Several days ago I received a Tweet from a reader named Carolyn saying:
“I’m an ex-newspaper reporter in Atlanta who just found your (old travel) blog. Would love to ask advice if you don’t mind!”
Well, I’m a sucker for helping ex-newspaper reporters in Atlanta 🙂 (My regular readers will understand why!) So I emailed Carolyn and asked her to tell me more about herself. She replied:
“I’m 23 and have been craving a trip of my own for years. I’ve gone as far as planning it out, but I continue to let job/money get in my way. I was following (a journalism hashtag) on Twitter … and found you and started drooling over your blog. I’d love to hear your advice and tales!”
I wrote back:
“Since you’re a newspaper reporter, let’s do this in a fun way: Why don’t you interview me by email? Send me some questions, and — with your permission — I’ll post the answers on my blog.”
Carolyn sent me some great questions — plus permission to use her name — and she included a more detailed biographical sketch of herself. She says:
“I graduated from the University of Georgia in 2010 with majors in newspapers and English. I worked at a local newspaper for a year and covered the gubernatorial election, which was great, but then I faced some ethical issues with the management and decided to leave.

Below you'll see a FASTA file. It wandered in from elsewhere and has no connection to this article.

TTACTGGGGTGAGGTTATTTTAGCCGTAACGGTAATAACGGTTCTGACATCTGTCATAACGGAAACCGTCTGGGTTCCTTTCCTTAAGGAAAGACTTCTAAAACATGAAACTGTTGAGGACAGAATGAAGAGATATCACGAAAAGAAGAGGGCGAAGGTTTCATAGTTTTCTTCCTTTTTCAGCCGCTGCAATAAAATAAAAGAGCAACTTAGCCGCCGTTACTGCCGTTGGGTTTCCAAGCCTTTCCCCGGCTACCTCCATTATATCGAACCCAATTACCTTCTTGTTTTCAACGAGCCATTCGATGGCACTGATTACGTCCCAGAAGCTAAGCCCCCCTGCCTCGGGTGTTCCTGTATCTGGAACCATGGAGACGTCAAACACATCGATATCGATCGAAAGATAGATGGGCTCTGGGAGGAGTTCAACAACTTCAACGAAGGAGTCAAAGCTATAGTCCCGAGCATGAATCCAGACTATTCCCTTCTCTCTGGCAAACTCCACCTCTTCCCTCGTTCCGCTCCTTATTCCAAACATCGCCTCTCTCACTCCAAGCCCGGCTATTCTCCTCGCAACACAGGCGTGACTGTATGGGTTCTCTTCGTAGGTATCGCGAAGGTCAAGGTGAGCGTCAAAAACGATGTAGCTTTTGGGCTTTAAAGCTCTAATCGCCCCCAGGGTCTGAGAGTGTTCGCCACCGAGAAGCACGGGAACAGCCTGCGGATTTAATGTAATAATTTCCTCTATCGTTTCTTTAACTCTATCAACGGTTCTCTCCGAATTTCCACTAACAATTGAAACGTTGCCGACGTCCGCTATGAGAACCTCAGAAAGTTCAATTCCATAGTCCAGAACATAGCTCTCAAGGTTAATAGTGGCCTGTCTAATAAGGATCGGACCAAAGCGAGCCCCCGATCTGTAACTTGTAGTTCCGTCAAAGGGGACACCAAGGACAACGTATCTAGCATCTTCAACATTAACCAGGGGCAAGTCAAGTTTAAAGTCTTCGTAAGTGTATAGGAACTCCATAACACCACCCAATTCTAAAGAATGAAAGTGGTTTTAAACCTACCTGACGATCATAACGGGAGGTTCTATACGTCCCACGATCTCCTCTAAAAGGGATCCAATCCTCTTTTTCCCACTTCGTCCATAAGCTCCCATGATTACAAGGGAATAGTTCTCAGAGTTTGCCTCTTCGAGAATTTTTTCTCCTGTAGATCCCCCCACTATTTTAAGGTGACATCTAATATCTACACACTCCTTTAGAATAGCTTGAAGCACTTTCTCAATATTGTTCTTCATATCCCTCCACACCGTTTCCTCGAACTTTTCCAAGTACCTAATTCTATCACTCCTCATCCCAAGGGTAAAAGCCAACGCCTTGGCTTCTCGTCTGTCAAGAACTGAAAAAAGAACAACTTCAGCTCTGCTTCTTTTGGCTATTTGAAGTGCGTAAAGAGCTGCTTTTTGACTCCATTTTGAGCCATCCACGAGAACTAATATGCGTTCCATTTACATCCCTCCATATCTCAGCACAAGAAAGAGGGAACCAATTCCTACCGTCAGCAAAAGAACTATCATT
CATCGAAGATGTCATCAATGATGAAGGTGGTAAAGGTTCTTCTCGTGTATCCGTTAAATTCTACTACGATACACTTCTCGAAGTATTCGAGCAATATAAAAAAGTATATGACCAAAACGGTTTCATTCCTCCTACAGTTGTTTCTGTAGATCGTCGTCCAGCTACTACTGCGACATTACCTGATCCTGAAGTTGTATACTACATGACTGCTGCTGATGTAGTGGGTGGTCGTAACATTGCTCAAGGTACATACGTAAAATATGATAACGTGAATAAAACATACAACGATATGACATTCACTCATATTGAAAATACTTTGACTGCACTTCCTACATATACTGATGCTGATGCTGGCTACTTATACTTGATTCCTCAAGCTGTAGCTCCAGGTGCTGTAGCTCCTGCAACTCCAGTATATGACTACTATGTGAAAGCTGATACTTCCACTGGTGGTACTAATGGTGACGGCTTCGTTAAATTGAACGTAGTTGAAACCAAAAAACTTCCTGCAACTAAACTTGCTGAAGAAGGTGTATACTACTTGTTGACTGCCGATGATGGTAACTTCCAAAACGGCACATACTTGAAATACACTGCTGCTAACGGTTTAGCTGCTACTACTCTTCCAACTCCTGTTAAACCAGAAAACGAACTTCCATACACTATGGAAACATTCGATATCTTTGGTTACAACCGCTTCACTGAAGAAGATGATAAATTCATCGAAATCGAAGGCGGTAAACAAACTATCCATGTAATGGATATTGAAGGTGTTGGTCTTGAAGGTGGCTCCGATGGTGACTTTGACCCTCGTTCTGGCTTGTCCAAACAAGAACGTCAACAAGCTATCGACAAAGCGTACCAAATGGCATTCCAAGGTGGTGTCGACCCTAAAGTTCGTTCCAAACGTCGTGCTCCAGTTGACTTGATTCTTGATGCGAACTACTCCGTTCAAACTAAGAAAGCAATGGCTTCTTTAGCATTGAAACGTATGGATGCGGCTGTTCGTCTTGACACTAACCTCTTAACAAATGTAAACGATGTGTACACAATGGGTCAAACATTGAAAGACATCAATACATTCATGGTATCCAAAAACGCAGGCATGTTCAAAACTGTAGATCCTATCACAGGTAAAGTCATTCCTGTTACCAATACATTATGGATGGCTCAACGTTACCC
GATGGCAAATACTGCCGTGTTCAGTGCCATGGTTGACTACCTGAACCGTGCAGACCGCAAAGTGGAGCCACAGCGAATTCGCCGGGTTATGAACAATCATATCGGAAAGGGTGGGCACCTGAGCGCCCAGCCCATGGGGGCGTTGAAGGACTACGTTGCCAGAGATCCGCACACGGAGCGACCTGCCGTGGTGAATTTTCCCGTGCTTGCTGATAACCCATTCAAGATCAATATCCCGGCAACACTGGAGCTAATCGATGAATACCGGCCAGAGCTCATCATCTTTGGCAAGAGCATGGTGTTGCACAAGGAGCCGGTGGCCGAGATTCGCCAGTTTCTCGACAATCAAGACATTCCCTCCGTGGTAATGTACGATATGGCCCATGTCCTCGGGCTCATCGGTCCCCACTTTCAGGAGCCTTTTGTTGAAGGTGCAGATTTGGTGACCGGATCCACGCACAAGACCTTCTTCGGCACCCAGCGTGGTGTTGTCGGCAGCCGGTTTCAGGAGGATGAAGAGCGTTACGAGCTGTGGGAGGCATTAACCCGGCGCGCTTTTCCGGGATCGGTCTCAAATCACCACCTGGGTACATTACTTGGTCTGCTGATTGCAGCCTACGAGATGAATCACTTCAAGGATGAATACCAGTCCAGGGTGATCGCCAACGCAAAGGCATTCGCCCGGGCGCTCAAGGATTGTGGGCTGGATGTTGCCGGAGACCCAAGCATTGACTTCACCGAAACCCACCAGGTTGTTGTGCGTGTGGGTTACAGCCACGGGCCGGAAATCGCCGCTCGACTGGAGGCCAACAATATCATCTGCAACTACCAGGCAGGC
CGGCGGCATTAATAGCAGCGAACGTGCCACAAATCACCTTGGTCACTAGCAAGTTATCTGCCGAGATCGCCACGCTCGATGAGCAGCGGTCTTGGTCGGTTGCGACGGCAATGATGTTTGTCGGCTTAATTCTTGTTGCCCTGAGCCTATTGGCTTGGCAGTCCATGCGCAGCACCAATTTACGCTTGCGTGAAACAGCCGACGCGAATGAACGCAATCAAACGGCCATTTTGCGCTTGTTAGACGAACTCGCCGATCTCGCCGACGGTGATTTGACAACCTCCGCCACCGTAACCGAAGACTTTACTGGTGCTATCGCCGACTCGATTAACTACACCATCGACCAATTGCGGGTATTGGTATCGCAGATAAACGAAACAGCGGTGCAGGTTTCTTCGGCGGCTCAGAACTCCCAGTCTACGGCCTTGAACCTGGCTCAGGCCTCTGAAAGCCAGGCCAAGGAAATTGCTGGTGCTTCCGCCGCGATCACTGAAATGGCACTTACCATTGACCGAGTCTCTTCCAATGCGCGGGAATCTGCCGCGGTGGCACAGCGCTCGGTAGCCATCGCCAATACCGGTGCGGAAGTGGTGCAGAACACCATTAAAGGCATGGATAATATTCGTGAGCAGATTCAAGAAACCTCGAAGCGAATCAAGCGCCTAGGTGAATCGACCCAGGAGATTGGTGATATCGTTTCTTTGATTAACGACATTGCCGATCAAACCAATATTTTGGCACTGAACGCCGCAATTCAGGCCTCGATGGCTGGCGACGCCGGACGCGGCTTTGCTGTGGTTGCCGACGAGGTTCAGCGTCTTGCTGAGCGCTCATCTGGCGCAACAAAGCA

Now I work in the Honors Program at (the University of Georgia) as I decide what to do next, but it pays my bills, and I’m able to travel with the students — England, Ireland and South Korea in the spring!
What I’d truly like to do is figure out how to work for myself – or create passive income so I can work on my own projects without worrying about the bills.“
Ding ding ding! Carolyn said the magic words. How can I not do everything in my power to help Carolyn live her biggest dreams?
And if that wasn’t enough, Carolyn ended the email on this note:
“Wrapping it up: I come from a poor family with zero business savvy, so I feel like I’m already starting out on the wrong foot from my mom’s bad financial habits. I’m teaching myself to change those now, and I’m confident that I can successfully earn passive income, but I know it’ll take time.
After bills, the paycheck doesn’t leave much for me at the end of each month, so it’s difficult to build on what little I can save, but I’m trying. I’m finding some great tips on your site.”
Wow. I want to give her a hug through the computer. Her head and heart are in the right place.